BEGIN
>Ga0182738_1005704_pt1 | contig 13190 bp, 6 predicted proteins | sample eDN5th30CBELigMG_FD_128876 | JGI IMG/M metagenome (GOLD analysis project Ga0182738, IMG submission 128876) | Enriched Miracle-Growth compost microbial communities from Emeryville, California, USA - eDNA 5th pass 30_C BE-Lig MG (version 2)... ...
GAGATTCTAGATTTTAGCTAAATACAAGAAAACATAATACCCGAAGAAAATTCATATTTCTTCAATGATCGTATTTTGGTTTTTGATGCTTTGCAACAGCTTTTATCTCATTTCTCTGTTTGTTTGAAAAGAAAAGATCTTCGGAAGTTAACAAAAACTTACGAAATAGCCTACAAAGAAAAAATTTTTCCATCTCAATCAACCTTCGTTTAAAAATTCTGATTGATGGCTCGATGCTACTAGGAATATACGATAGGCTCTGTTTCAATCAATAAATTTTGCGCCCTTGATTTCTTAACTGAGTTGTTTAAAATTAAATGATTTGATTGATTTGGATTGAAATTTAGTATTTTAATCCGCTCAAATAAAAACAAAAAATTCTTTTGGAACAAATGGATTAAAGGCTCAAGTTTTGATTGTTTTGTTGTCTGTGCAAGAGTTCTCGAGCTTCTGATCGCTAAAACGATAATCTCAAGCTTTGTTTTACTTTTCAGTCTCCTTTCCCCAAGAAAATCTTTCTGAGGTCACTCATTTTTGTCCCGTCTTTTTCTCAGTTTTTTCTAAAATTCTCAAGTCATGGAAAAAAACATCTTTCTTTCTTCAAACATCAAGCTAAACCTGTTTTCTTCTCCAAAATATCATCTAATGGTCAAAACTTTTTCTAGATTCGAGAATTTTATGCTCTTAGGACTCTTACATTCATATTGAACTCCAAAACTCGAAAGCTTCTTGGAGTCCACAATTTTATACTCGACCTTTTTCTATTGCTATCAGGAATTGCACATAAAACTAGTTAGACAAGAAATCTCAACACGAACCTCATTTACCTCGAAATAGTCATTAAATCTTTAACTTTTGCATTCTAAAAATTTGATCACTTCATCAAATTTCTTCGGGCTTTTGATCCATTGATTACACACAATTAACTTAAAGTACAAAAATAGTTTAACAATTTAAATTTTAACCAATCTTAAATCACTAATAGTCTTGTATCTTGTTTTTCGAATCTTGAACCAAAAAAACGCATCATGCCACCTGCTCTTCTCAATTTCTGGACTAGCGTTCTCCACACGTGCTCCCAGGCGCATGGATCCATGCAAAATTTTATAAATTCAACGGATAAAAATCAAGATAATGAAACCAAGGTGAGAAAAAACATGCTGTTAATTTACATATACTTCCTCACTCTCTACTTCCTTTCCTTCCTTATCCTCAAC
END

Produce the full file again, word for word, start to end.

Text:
>Ga0182738_1005704_pt1 | contig 13190 bp, 6 predicted proteins | sample eDN5th30CBELigMG_FD_128876 | JGI IMG/M metagenome (GOLD analysis project Ga0182738, IMG submission 128876) | Enriched Miracle-Growth compost microbial communities from Emeryville, California, USA - eDNA 5th pass 30_C BE-Lig MG (version 2)... ...
GAGATTCTAGATTTTAGCTAAATACAAGAAAACATAATACCCGAAGAAAATTCATATTTCTTCAATGATCGTATTTTGGTTTTTGATGCTTTGCAACAGCTTTTATCTCATTTCTCTGTTTGTTTGAAAAGAAAAGATCTTCGGAAGTTAACAAAAACTTACGAAATAGCCTACAAAGAAAAAATTTTTCCATCTCAATCAACCTTCGTTTAAAAATTCTGATTGATGGCTCGATGCTACTAGGAATATACGATAGGCTCTGTTTCAATCAATAAATTTTGCGCCCTTGATTTCTTAACTGAGTTGTTTAAAATTAAATGATTTGATTGATTTGGATTGAAATTTAGTATTTTAATCCGCTCAAATAAAAACAAAAAATTCTTTTGGAACAAATGGATTAAAGGCTCAAGTTTTGATTGTTTTGTTGTCTGTGCAAGAGTTCTCGAGCTTCTGATCGCTAAAACGATAATCTCAAGCTTTGTTTTACTTTTCAGTCTCCTTTCCCCAAGAAAATCTTTCTGAGGTCACTCATTTTTGTCCCGTCTTTTTCTCAGTTTTTTCTAAAATTCTCAAGTCATGGAAAAAAACATCTTTCTTTCTTCAAACATCAAGCTAAACCTGTTTTCTTCTCCAAAATATCATCTAATGGTCAAAACTTTTTCTAGATTCGAGAATTTTATGCTCTTAGGACTCTTACATTCATATTGAACTCCAAAACTCGAAAGCTTCTTGGAGTCCACAATTTTATACTCGACCTTTTTCTATTGCTATCAGGAATTGCACATAAAACTAGTTAGACAAGAAATCTCAACACGAACCTCATTTACCTCGAAATAGTCATTAAATCTTTAACTTTTGCATTCTAAAAATTTGATCACTTCATCAAATTTCTTCGGGCTTTTGATCCATTGATTACACACAATTAACTTAAAGTACAAAAATAGTTTAACAATTTAAATTTTAACCAATCTTAAATCACTAATAGTCTTGTATCTTGTTTTTCGAATCTTGAACCAAAAAAACGCATCATGCCACCTGCTCTTCTCAATTTCTGGACTAGCGTTCTCCACACGTGCTCCCAGGCGCATGGATCCATGCAAAATTTTATAAATTCAACGGATAAAAATCAAGATAATGAAACCAAGGTGAGAAAAAACATGCTGTTAATTTACATATACTTCCTCACTCTCTACTTCCTTTCCTTCCTTATCCTCAAC